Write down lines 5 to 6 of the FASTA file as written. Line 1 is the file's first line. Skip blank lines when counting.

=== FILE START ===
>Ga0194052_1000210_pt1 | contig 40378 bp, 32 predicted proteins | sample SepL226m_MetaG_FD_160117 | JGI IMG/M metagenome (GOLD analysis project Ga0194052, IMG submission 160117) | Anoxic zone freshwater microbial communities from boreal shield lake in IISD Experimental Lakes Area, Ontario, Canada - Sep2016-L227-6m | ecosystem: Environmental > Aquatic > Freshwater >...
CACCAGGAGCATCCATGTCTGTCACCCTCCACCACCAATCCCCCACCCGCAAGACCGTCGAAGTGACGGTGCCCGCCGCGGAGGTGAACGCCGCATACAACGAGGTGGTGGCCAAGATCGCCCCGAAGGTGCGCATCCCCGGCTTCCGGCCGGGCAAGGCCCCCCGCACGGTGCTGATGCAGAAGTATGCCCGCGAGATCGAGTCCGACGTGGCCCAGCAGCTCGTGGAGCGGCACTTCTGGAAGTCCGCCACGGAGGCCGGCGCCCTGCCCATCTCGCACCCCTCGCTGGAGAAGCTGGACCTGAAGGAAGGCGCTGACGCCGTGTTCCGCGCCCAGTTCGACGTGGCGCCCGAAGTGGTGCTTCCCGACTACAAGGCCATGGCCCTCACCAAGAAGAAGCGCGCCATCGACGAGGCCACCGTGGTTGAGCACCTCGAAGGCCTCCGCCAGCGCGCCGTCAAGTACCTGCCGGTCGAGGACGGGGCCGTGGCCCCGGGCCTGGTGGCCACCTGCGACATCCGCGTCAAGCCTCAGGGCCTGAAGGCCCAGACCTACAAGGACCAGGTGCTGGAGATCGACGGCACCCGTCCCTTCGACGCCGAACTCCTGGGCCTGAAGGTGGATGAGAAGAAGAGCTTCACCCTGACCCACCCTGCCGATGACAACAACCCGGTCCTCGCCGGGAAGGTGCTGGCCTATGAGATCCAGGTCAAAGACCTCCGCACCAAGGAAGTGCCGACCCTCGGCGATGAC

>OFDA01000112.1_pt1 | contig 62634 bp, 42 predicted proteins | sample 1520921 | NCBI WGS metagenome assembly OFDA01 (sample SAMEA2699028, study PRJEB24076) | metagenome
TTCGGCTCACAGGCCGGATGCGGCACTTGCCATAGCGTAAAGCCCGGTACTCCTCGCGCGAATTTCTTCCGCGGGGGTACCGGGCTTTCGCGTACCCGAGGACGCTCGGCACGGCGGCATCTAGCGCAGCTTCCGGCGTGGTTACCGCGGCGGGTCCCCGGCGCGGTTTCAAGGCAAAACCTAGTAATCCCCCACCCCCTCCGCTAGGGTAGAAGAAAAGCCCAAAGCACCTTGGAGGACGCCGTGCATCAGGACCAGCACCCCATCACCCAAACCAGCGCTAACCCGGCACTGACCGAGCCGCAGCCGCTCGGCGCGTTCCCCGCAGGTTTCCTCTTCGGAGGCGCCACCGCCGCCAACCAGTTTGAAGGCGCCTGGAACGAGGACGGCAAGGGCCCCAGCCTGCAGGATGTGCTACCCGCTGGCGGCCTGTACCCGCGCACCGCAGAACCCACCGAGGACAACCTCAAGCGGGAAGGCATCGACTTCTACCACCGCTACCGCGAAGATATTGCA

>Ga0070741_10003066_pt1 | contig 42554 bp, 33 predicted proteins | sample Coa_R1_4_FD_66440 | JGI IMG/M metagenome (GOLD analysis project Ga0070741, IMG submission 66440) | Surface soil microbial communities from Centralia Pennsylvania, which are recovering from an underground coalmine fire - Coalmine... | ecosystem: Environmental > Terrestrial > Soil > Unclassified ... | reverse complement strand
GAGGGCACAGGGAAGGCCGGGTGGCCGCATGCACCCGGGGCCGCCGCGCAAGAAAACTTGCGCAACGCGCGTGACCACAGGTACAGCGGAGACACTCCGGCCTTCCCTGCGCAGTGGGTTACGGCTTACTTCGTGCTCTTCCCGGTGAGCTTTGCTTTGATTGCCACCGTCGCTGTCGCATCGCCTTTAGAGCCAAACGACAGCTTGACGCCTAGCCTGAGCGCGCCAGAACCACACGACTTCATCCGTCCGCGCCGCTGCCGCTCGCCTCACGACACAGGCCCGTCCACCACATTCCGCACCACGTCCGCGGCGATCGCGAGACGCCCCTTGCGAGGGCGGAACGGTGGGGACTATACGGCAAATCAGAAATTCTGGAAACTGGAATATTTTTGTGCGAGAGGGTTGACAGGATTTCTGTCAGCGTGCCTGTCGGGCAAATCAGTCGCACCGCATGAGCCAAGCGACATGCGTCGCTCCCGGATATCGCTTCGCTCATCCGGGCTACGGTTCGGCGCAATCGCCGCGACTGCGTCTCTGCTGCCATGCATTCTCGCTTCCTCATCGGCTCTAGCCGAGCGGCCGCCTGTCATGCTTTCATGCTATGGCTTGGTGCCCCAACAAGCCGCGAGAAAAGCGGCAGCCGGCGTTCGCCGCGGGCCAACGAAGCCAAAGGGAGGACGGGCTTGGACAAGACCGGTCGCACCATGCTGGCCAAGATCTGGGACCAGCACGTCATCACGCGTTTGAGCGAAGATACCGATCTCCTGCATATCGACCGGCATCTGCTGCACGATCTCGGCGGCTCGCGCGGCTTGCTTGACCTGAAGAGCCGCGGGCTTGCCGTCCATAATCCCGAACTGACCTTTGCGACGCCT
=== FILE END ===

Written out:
>Ga0070741_10003066_pt1 | contig 42554 bp, 33 predicted proteins | sample Coa_R1_4_FD_66440 | JGI IMG/M metagenome (GOLD analysis project Ga0070741, IMG submission 66440) | Surface soil microbial communities from Centralia Pennsylvania, which are recovering from an underground coalmine fire - Coalmine... | ecosystem: Environmental > Terrestrial > Soil > Unclassified ... | reverse complement strand
GAGGGCACAGGGAAGGCCGGGTGGCCGCATGCACCCGGGGCCGCCGCGCAAGAAAACTTGCGCAACGCGCGTGACCACAGGTACAGCGGAGACACTCCGGCCTTCCCTGCGCAGTGGGTTACGGCTTACTTCGTGCTCTTCCCGGTGAGCTTTGCTTTGATTGCCACCGTCGCTGTCGCATCGCCTTTAGAGCCAAACGACAGCTTGACGCCTAGCCTGAGCGCGCCAGAACCACACGACTTCATCCGTCCGCGCCGCTGCCGCTCGCCTCACGACACAGGCCCGTCCACCACATTCCGCACCACGTCCGCGGCGATCGCGAGACGCCCCTTGCGAGGGCGGAACGGTGGGGACTATACGGCAAATCAGAAATTCTGGAAACTGGAATATTTTTGTGCGAGAGGGTTGACAGGATTTCTGTCAGCGTGCCTGTCGGGCAAATCAGTCGCACCGCATGAGCCAAGCGACATGCGTCGCTCCCGGATATCGCTTCGCTCATCCGGGCTACGGTTCGGCGCAATCGCCGCGACTGCGTCTCTGCTGCCATGCATTCTCGCTTCCTCATCGGCTCTAGCCGAGCGGCCGCCTGTCATGCTTTCATGCTATGGCTTGGTGCCCCAACAAGCCGCGAGAAAAGCGGCAGCCGGCGTTCGCCGCGGGCCAACGAAGCCAAAGGGAGGACGGGCTTGGACAAGACCGGTCGCACCATGCTGGCCAAGATCTGGGACCAGCACGTCATCACGCGTTTGAGCGAAGATACCGATCTCCTGCATATCGACCGGCATCTGCTGCACGATCTCGGCGGCTCGCGCGGCTTGCTTGACCTGAAGAGCCGCGGGCTTGCCGTCCATAATCCCGAACTGACCTTTGCGACGCCT